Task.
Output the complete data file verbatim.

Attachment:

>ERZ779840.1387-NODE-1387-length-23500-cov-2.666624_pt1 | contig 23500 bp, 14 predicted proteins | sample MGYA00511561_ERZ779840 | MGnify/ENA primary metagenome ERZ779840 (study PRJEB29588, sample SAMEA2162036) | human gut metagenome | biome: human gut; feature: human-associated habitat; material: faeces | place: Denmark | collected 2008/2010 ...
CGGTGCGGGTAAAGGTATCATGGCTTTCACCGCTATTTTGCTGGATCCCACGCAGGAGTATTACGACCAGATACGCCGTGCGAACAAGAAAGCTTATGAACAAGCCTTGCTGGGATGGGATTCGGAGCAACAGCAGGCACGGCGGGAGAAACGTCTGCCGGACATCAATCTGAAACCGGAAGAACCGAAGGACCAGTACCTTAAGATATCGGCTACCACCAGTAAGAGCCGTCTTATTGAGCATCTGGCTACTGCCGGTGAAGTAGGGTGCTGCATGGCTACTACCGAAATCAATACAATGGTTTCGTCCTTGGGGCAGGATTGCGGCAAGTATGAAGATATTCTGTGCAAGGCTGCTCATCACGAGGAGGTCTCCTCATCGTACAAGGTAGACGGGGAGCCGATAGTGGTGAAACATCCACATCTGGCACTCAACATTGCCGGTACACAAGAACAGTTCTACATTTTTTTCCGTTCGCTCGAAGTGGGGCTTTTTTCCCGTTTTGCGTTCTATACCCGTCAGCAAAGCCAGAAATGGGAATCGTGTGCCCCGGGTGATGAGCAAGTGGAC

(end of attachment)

>ERZ779840.1387-NODE-1387-length-23500-cov-2.666624_pt1 | contig 23500 bp, 14 predicted proteins | sample MGYA00511561_ERZ779840 | MGnify/ENA primary metagenome ERZ779840 (study PRJEB29588, sample SAMEA2162036) | human gut metagenome | biome: human gut; feature: human-associated habitat; material: faeces | place: Denmark | collected 2008/2010 ...
CGGTGCGGGTAAAGGTATCATGGCTTTCACCGCTATTTTGCTGGATCCCACGCAGGAGTATTACGACCAGATACGCCGTGCGAACAAGAAAGCTTATGAACAAGCCTTGCTGGGATGGGATTCGGAGCAACAGCAGGCACGGCGGGAGAAACGTCTGCCGGACATCAATCTGAAACCGGAAGAACCGAAGGACCAGTACCTTAAGATATCGGCTACCACCAGTAAGAGCCGTCTTATTGAGCATCTGGCTACTGCCGGTGAAGTAGGGTGCTGCATGGCTACTACCGAAATCAATACAATGGTTTCGTCCTTGGGGCAGGATTGCGGCAAGTATGAAGATATTCTGTGCAAGGCTGCTCATCACGAGGAGGTCTCCTCATCGTACAAGGTAGACGGGGAGCCGATAGTGGTGAAACATCCACATCTGGCACTCAACATTGCCGGTACACAAGAACAGTTCTACATTTTTTTCCGTTCGCTCGAAGTGGGGCTTTTTTCCCGTTTTGCGTTCTATACCCGTCAGCAAAGCCAGAAATGGGAATCGTGTGCCCCGGGTGATGAGCAAGTGGAC